The Dewar went to GKN Hybrid Power, formerly a part of Williams, which has taken flywheel technology originally developed for Formula 1 and then adapted it to win a trio of Le Mans victories with Audi. Now the Gyrodrive System has filtered into the real world, on 30 buses in five UK cities. The stop-start nature of public transport is perfectly suited to the regenerating qualities of a system born on the race track.

The Simms Medal went to Williams Advanced Engineering itself, in particular recognition of its incredibly successful and efficient lithium ion batteries that power Formula E. As the series heads into season two, Formula E’s ‘unsung hero’ is gaining the recognition it deserves.

Worthy stuff, and in the company of scholastic engineers, you won’t be surprised to read that scepticism for motor racing’s high-tech future direction was in low supply at the RAC. But do these clever people, in thrall to technology, speak the same language as the likes of McQueen? Actually, yes, they do. They are still racers – they are just coming at the sport from a different angle.

One of the key messages of the day is that hybrid technology doesn’t have to be the enemy of traditional motor racing. It didn’t need MIA chief Chris Aylett to point out that “our engineering is funded by entertainment”. Engineers in motor racing instinctively know that, despite their reputation for getting lost in the technical exercise.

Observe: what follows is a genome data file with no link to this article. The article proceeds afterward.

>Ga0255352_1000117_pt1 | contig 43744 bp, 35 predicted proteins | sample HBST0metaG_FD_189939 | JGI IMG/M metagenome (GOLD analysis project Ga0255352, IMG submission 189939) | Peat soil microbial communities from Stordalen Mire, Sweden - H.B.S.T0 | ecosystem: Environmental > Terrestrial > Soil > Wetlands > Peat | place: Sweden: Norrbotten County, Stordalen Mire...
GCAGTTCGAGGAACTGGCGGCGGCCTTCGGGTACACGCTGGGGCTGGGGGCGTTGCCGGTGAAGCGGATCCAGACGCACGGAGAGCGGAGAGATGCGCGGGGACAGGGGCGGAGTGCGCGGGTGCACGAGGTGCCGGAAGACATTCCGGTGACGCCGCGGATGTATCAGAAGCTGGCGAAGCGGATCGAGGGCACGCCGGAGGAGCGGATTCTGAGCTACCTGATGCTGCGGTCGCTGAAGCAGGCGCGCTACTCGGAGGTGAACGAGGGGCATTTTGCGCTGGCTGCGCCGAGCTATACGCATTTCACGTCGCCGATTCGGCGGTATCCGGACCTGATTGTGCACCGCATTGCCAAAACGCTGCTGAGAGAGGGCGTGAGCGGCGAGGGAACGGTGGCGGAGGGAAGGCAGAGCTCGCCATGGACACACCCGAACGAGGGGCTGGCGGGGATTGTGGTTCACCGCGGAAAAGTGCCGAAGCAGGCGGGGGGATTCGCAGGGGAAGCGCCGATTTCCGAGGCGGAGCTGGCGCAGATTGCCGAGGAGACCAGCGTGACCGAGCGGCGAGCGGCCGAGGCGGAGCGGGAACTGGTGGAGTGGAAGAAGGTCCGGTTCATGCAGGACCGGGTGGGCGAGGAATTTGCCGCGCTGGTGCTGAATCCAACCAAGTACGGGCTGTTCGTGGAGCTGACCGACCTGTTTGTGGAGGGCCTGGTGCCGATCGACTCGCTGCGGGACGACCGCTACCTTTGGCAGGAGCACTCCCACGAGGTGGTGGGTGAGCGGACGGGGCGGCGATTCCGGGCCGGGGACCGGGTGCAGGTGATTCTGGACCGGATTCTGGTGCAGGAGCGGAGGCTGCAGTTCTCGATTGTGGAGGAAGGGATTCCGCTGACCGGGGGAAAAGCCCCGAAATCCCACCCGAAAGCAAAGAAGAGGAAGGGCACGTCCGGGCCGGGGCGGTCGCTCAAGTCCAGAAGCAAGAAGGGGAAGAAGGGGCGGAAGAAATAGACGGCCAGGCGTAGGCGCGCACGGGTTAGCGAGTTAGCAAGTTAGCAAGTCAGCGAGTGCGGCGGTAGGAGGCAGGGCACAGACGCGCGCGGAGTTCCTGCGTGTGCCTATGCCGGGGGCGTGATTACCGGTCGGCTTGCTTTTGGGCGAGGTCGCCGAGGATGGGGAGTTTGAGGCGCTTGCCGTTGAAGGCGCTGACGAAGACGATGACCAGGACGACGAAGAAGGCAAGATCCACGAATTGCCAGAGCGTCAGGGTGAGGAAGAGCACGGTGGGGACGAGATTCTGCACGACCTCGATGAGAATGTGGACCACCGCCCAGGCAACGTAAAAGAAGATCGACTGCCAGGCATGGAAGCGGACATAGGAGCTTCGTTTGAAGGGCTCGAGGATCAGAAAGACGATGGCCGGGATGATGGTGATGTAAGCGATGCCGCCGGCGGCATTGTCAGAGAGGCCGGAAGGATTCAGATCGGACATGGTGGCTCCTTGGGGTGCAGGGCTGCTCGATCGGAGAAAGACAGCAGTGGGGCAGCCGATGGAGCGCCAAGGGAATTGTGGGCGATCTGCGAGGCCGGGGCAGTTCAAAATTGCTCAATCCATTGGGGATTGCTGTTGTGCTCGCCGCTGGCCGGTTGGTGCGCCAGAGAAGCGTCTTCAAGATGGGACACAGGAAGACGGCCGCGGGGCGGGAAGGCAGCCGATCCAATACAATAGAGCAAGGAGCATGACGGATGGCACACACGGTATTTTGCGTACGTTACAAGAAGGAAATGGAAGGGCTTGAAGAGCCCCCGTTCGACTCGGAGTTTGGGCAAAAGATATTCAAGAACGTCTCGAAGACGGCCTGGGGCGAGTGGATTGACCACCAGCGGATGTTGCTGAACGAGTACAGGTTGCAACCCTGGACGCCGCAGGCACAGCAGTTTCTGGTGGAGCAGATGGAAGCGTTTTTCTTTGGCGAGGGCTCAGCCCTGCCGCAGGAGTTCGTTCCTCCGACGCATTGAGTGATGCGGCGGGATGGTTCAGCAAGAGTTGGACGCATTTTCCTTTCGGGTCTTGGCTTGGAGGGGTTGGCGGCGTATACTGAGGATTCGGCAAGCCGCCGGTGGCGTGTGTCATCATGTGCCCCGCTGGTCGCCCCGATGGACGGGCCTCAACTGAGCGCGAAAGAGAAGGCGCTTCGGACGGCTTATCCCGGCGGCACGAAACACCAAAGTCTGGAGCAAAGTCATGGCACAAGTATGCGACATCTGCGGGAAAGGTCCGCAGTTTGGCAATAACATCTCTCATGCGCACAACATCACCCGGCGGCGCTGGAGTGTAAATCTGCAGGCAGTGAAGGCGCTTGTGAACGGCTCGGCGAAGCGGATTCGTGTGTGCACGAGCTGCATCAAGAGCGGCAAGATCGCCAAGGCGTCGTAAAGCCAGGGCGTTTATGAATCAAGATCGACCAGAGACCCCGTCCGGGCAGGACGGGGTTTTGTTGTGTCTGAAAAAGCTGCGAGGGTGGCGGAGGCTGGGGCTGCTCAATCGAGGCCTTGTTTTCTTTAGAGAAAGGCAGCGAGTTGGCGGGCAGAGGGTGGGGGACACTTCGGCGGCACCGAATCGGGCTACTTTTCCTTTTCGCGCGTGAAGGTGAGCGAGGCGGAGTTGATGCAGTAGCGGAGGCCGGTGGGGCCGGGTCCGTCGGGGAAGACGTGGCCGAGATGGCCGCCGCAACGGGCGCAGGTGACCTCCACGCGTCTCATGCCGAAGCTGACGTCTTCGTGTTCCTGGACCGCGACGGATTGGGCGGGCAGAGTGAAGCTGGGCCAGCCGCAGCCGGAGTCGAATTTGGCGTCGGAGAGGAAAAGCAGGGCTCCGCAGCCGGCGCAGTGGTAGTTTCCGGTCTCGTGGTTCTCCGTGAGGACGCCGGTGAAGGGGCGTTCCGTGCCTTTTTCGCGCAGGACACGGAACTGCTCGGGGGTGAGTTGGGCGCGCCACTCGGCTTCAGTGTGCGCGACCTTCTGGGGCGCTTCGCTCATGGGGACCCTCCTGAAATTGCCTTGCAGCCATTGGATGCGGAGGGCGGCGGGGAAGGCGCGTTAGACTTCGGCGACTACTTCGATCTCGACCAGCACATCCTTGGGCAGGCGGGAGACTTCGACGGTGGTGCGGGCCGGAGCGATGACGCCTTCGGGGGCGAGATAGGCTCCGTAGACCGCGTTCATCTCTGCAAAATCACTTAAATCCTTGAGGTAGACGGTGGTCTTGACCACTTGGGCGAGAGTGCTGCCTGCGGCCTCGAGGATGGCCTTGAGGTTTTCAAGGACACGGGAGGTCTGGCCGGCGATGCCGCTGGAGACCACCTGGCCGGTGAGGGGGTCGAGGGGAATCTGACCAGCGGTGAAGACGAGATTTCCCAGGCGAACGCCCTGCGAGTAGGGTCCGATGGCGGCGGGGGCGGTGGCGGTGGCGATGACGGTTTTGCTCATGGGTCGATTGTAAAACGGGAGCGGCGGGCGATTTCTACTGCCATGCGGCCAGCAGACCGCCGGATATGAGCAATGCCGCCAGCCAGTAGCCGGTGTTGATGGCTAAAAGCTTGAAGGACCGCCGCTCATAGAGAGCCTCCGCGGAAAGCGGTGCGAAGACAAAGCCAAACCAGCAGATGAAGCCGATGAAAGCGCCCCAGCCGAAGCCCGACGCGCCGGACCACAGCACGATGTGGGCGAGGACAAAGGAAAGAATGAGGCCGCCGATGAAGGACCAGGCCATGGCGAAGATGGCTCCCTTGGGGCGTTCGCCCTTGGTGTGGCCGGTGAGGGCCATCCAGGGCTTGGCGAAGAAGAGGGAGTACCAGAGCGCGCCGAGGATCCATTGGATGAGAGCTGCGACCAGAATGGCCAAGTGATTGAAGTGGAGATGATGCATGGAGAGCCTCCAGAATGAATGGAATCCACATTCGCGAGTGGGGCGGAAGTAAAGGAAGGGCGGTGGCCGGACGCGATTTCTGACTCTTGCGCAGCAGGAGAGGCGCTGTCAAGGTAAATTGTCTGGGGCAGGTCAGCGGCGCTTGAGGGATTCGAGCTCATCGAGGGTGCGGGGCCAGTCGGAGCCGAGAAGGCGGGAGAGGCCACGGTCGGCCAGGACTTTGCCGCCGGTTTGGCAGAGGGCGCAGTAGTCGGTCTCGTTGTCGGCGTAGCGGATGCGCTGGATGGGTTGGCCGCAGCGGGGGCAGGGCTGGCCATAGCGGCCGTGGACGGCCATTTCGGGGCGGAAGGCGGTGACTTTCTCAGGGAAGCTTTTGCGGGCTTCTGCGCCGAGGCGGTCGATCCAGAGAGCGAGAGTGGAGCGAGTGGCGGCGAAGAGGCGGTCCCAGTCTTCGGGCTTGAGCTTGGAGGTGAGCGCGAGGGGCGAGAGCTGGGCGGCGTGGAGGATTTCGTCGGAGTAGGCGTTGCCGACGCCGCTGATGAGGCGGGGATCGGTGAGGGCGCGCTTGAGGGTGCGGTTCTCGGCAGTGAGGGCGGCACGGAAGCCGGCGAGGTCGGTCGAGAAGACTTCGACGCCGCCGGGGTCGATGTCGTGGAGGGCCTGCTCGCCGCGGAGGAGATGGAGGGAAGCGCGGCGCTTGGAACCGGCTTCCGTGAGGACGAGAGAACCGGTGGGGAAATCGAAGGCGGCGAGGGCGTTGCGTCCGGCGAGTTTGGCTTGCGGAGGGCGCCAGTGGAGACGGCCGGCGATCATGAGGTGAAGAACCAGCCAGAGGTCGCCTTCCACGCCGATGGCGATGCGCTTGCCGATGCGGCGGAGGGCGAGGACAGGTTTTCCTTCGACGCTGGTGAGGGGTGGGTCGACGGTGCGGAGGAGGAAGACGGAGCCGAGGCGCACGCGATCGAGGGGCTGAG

On the question of Formula 1, the engineers at the RAC accepted that the hybrid formula needs a rethink to make it more sustainable for teams beyond the works Mercedes and Ferraris. The schemes of Max Mosley – motor racing’s own Lord Voldemort (“he’s back!”) – to introduce an independent supply solution are not without merit. But there’s no going back to the good old days of the Cosworth DFV, whatever he might have been suggesting in his recent, agenda-driven joint interview with Bernie Ecclestone for German TV. This amazing hybrid technology is here to stay, but it’s how motor racing harnesses it that really counts next.

Craig Wilson, managing director of Williams Advanced Engineering, hit the nail on the head. The hybrid story should be used to promote engineering brilliance and inspire future generations. But its potential will only be fully realised if everyone involved at the top of F1 truly accepts it, gets behind it and stops talking it down.

“Unfortunately there is a shortfall in the UK of young engineers,” Wilson said. “It’s predicted that the country will be short of one million engineers in five years time compared to the jobs available. Engineering isn’t promoted enough, and F1 hasn’t helped by kicking hybrid technology to death. It’s absolutely a missed opportunity.

Craig Wilson (right) accepts the Simms Medal

“It’s very innovative and clever technology. Yes, it is very expensive – the powertrain is 30 per cent more efficient than the old engines and that comes at a cost. The FIA is now reacting to that with this talk about changing the engine and including more constraints, but that should have been the case from the beginning. We could do with F1 getting its act together.”

F1 is heading towards another crossroads and big decisions in the following months will frame how Grand Prix racing evolves. Costs, as ever, are clearly a factor that needs addressing. But in an era when high-degrading tyres have defined how drivers and their teams go racing beyond fuel saving, the hybrid technology should not be treated as the scapegoat for motor racing’s ills.

Certina watch competition

We’ve extended the closing date for the competition to win a watch from WRC partner Certina, worth £725. Visit the competitions page to enter.